There are a number of projects on your website that feature microcomputers or microprocessors like the Raspberry Pi, Axoloti, and Arduino. Can you tell us how you got into microcomputing and what kind of projects you have done with them?

About four years ago I read about Arduinos and found them interesting so I ordered one. The moment I got the “blink-LED-example” working was a key event for me, I was just totally hooked. It was the first time that something I did in my computer had impact on the real world (other than put something on the display or making a sound). And it actually didn’t take too much time until I could build usable things with it. One of the first was an alarm clock, which wakes you with an air blower and a flashlight and could also be used as a reading light. I built it for my spouse and although it was only half finished when I gave it to her, she loved me for it. Since then I have used Arduinos for things like controlling a LED flash for making high speed photographs, hacking my e-bike to make it’s power control more intelligent and to control it with my smartphone, controlling an allround DC to DC regulator to handle my Solar panels, and making a lamp with focus control and three channel brightness control.

One of your projects that really blew me away was the Pythagotron. It is such a unique and involved project that we would love to have you write an article entirely dedicated to an exploration of the instrument. For now, though, can you just tell us what inspired you to make it and what it took to realize it?

The Pythagotron is a follow-up project to my Techtar. While the Techtar is a semi automated instrument, the Pythagotron is fully autonomous. The idea of building something like the Pythagotron came up in the context of forming a new band, featuring unique instruments and unusual ways of making sounds. Our bass player has a big effects-board and said that he wanted to experiment more with the sounds of the effects rather than being occupied playing repeating bass lines. The obvious solution for this would be a looper, but the Pythagotron is certainly more fun and has the advantage of being programmable (a sequence can be changed more easily than a loop). The goal of those electro-mechanical instruments is to combine the best of the two worlds of physical and virtual generated music.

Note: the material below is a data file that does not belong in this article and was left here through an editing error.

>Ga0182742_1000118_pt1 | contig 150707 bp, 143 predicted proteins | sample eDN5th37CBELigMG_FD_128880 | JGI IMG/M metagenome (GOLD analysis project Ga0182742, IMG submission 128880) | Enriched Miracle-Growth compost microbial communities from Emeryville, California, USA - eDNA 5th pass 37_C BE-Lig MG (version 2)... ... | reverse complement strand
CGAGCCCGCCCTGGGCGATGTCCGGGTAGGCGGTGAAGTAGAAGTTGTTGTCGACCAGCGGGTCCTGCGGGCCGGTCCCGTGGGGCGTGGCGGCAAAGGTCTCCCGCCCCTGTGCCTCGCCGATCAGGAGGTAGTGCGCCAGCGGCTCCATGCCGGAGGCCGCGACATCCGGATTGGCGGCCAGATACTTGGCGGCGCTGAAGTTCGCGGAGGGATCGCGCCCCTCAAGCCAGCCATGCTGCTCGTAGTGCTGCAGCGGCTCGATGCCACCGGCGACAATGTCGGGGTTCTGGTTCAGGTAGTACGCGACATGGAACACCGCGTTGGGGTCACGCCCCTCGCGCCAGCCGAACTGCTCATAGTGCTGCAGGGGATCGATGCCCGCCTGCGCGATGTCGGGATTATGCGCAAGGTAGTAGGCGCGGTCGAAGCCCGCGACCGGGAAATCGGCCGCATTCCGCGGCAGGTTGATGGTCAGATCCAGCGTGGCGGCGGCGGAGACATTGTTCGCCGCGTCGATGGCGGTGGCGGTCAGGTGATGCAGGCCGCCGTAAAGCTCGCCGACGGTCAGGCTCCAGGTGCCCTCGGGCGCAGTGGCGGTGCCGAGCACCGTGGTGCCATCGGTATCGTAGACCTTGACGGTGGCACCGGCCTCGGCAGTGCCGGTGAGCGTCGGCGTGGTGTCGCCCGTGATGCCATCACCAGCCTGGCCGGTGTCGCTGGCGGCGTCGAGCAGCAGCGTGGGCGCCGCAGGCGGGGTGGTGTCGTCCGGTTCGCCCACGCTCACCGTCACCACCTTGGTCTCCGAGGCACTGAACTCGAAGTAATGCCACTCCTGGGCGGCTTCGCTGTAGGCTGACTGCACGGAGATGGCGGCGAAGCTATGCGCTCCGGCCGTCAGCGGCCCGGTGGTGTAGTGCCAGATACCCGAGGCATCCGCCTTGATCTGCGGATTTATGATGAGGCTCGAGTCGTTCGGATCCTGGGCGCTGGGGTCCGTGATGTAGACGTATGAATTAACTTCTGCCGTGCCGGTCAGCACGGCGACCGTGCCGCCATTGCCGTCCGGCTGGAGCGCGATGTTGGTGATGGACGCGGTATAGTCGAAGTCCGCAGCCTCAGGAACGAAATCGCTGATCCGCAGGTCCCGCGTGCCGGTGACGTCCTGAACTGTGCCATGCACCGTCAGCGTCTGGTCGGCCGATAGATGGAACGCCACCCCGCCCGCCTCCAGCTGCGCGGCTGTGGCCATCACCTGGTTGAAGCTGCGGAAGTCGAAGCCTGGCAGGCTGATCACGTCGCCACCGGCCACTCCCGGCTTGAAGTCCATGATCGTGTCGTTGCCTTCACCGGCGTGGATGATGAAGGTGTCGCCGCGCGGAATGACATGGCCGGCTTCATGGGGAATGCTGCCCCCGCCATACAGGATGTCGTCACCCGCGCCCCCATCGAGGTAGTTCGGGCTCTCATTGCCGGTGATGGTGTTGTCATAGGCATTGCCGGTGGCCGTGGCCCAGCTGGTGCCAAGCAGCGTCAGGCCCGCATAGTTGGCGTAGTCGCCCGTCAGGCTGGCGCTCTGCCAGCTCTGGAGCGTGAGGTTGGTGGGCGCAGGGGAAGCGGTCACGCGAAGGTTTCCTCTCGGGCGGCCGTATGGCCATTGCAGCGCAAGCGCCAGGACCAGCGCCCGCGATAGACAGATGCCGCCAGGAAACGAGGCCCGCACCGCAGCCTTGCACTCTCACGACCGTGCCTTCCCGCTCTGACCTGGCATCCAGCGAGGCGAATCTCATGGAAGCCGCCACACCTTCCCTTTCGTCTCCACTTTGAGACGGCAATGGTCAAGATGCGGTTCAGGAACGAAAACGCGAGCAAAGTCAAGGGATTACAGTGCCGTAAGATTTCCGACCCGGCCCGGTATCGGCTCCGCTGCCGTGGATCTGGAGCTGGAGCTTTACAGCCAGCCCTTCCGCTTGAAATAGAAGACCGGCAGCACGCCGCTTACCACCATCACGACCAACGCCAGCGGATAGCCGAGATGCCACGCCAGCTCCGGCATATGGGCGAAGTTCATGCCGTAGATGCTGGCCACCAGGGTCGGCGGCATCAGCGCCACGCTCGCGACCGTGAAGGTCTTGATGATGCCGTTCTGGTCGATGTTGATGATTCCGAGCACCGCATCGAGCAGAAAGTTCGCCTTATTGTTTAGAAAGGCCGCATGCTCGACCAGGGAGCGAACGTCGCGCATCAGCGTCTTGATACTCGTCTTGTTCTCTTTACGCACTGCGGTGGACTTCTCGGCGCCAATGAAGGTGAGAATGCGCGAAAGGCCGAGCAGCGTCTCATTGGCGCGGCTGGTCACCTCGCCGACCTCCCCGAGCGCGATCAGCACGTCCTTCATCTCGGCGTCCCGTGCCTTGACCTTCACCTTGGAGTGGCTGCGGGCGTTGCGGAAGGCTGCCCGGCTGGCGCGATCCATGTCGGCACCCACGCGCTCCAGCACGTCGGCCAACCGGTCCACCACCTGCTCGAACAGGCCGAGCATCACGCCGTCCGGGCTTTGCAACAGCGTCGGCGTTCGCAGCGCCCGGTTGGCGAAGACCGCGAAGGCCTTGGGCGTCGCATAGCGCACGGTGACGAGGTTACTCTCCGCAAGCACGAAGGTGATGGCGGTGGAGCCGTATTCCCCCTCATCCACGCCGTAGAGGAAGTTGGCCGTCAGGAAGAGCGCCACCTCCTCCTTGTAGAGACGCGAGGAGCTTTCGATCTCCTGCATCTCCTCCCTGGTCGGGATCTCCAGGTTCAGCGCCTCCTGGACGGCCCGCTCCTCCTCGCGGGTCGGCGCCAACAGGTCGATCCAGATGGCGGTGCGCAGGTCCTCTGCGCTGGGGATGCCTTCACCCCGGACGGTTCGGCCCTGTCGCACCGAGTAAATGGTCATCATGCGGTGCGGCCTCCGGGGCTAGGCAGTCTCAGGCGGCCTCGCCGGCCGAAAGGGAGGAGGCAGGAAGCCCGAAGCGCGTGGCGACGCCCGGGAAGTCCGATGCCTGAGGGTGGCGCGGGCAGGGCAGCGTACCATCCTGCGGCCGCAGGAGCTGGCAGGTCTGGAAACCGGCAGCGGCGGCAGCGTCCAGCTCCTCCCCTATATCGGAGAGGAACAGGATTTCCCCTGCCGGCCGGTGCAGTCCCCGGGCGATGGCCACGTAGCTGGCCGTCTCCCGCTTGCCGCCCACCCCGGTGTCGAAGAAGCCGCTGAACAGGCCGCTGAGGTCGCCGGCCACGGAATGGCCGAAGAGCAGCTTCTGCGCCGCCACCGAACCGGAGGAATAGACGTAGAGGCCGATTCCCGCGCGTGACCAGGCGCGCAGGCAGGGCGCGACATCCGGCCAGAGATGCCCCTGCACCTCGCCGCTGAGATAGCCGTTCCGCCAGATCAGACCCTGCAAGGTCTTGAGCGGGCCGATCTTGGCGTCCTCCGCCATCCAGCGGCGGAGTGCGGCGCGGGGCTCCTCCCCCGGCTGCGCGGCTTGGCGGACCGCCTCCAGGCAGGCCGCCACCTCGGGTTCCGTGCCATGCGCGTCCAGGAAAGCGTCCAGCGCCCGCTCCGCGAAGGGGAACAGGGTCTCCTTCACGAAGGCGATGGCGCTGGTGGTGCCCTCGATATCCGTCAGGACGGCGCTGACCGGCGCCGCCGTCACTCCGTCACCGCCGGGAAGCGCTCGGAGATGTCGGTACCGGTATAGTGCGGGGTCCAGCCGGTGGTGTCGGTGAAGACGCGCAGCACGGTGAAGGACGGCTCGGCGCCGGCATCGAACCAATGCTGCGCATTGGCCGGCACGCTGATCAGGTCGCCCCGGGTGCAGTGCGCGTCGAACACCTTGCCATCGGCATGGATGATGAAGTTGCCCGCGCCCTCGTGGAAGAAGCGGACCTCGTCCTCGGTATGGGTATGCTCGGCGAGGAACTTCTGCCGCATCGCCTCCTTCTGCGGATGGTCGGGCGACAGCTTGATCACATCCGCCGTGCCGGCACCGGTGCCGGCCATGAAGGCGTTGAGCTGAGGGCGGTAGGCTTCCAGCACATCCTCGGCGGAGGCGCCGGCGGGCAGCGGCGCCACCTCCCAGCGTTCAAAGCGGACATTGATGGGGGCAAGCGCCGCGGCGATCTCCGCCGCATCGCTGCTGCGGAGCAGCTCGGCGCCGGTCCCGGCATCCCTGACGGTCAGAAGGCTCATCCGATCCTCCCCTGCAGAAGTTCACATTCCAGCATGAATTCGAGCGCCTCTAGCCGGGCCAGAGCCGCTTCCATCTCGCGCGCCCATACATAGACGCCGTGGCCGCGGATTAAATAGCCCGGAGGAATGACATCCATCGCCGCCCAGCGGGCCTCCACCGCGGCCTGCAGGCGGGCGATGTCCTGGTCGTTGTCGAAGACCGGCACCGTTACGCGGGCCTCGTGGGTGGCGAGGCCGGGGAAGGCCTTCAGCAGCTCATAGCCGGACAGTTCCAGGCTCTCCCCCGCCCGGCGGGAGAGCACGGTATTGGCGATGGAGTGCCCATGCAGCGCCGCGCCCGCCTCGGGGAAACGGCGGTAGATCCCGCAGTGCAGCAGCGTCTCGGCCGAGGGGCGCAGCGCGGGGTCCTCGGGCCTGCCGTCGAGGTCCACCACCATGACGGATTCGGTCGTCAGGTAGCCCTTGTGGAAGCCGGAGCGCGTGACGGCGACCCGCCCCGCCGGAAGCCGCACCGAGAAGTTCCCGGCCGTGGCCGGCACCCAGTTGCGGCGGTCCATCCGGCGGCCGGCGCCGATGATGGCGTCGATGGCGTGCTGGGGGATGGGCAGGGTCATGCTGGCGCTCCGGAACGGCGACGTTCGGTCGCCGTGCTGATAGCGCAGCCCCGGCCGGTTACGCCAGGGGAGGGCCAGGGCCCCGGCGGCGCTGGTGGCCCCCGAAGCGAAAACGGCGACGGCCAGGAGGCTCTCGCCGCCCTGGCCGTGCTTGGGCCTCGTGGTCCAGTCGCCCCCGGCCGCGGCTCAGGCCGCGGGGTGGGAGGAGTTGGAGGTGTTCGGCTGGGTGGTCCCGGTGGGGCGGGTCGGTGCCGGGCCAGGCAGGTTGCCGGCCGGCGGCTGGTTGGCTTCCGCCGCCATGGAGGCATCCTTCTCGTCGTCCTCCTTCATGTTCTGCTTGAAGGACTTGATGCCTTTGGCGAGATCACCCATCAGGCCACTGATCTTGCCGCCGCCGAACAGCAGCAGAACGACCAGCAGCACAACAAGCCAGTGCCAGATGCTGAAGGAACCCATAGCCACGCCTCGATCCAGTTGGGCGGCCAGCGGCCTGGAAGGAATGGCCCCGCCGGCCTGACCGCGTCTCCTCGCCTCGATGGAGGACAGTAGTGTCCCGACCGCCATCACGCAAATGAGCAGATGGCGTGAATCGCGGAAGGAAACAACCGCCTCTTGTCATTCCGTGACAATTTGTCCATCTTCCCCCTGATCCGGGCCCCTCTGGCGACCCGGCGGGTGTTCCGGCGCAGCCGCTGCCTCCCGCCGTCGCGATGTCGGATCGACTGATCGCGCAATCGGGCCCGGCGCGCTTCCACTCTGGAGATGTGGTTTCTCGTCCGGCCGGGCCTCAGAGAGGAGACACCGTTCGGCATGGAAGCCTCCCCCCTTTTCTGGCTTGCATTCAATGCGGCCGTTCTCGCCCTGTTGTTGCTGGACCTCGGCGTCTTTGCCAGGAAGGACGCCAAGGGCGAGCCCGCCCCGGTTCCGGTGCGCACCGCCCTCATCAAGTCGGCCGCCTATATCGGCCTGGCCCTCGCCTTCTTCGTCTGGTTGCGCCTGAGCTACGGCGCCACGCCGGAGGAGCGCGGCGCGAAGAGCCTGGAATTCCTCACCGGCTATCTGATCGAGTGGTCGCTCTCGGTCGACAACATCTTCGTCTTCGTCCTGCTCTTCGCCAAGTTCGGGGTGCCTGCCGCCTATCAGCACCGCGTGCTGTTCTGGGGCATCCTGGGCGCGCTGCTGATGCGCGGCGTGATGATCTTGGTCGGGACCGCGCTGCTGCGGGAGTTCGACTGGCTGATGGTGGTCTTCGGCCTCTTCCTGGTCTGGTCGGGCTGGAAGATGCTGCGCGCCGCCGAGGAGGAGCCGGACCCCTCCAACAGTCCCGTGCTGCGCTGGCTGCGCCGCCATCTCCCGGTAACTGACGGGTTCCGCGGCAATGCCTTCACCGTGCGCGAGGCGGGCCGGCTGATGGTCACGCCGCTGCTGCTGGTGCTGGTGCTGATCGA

In the digital domain we have total control of repeatability, precision, programmability, etc, but it takes a lot of effort to make a sound organic, unique and interactable. Those things are easily achieved in the physical world. With the Pythagotron I can play a digitally programmed sequence but every note will sound different than the note before. You can also interact with the sound as it is physically generated by the string by touching it with certain materials to make it sound different while it's playing. What it took to realize it? Well, that’s hard to tell in a compact way. I can say that it involves pretty much every technique I named above. It’s construction style is very similar to a RepRap Prusa MK2 3D-printer. There is some more information as well as a link to its Github repository on my blog. More details or maybe a guide on how to build it might indeed be better placed in a dedicated article.

What are your projects for the near (or far) future?

Actually making more music is on the top of my list. That’s a dilemma when you build your own instruments -- there are always (at least) two solutions to make a better sound, in addition to practising or improving your instrument. The last few years I tended toward the latter, neglecting to play and create music. Next year I'll be quite busy becoming a teacher. In that role I spend a lot of time testing and programming music learning software on Raspberry Pi. My goal with that is to build a small, affordable music-playstation on which to learn and produce music. In the long term I'd like to continue building custom made instruments on a more professional level and to play some live music at interesting locations.